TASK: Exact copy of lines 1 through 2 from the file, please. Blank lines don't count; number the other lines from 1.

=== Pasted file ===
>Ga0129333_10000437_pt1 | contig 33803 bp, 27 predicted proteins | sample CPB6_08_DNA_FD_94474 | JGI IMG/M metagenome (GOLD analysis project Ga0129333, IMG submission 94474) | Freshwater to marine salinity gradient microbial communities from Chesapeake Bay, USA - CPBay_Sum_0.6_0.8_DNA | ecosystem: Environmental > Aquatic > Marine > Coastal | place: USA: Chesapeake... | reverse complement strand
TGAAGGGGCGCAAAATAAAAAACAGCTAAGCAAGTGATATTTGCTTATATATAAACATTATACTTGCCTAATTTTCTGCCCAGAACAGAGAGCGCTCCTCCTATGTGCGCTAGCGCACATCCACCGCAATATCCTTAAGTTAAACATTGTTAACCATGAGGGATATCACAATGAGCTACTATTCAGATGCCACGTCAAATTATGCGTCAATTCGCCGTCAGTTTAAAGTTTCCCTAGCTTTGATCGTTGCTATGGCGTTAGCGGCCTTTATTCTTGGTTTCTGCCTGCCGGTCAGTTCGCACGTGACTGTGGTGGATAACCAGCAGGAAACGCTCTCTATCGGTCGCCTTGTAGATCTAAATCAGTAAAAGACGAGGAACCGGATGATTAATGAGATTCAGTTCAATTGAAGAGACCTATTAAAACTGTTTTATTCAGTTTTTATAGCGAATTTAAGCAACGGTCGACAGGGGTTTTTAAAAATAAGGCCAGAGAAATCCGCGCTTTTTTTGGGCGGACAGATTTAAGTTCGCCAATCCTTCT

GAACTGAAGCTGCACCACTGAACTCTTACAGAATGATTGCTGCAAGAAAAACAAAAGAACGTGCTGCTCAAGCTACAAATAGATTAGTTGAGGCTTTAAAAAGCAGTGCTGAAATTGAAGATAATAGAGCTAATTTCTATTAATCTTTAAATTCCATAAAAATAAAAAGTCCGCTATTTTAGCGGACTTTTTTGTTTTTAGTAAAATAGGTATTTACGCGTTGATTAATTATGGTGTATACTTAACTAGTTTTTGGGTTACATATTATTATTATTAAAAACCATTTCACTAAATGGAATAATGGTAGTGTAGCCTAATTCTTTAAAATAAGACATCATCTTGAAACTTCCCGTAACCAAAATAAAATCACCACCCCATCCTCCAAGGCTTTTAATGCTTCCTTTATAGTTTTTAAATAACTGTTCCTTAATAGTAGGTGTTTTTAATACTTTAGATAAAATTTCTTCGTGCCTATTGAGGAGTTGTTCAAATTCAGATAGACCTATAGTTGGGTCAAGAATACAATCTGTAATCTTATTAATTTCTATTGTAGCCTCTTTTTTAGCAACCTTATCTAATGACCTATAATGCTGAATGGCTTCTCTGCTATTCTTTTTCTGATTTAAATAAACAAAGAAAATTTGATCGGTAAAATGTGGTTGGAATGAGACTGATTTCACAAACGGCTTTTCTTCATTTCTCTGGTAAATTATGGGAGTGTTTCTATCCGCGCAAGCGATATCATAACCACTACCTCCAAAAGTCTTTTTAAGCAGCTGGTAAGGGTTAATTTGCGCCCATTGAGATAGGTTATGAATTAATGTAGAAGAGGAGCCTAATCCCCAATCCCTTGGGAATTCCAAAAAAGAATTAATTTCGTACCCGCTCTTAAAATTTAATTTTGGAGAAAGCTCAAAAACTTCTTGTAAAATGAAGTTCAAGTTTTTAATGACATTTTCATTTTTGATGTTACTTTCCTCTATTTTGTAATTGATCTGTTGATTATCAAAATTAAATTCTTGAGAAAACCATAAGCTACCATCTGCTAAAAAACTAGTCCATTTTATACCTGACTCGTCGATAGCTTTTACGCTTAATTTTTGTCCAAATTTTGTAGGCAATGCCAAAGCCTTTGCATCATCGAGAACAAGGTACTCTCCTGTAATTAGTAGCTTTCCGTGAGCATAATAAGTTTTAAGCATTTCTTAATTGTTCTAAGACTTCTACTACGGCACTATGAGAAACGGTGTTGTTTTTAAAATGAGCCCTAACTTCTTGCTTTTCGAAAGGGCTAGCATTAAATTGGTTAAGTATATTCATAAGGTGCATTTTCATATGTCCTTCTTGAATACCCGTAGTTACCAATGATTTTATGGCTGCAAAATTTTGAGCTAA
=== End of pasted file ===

>Ga0129333_10000437_pt1 | contig 33803 bp, 27 predicted proteins | sample CPB6_08_DNA_FD_94474 | JGI IMG/M metagenome (GOLD analysis project Ga0129333, IMG submission 94474) | Freshwater to marine salinity gradient microbial communities from Chesapeake Bay, USA - CPBay_Sum_0.6_0.8_DNA | ecosystem: Environmental > Aquatic > Marine > Coastal | place: USA: Chesapeake... | reverse complement strand
TGAAGGGGCGCAAAATAAAAAACAGCTAAGCAAGTGATATTTGCTTATATATAAACATTATACTTGCCTAATTTTCTGCCCAGAACAGAGAGCGCTCCTCCTATGTGCGCTAGCGCACATCCACCGCAATATCCTTAAGTTAAACATTGTTAACCATGAGGGATATCACAATGAGCTACTATTCAGATGCCACGTCAAATTATGCGTCAATTCGCCGTCAGTTTAAAGTTTCCCTAGCTTTGATCGTTGCTATGGCGTTAGCGGCCTTTATTCTTGGTTTCTGCCTGCCGGTCAGTTCGCACGTGACTGTGGTGGATAACCAGCAGGAAACGCTCTCTATCGGTCGCCTTGTAGATCTAAATCAGTAAAAGACGAGGAACCGGATGATTAATGAGATTCAGTTCAATTGAAGAGACCTATTAAAACTGTTTTATTCAGTTTTTATAGCGAATTTAAGCAACGGTCGACAGGGGTTTTTAAAAATAAGGCCAGAGAAATCCGCGCTTTTTTTGGGCGGACAGATTTAAGTTCGCCAATCCTTCT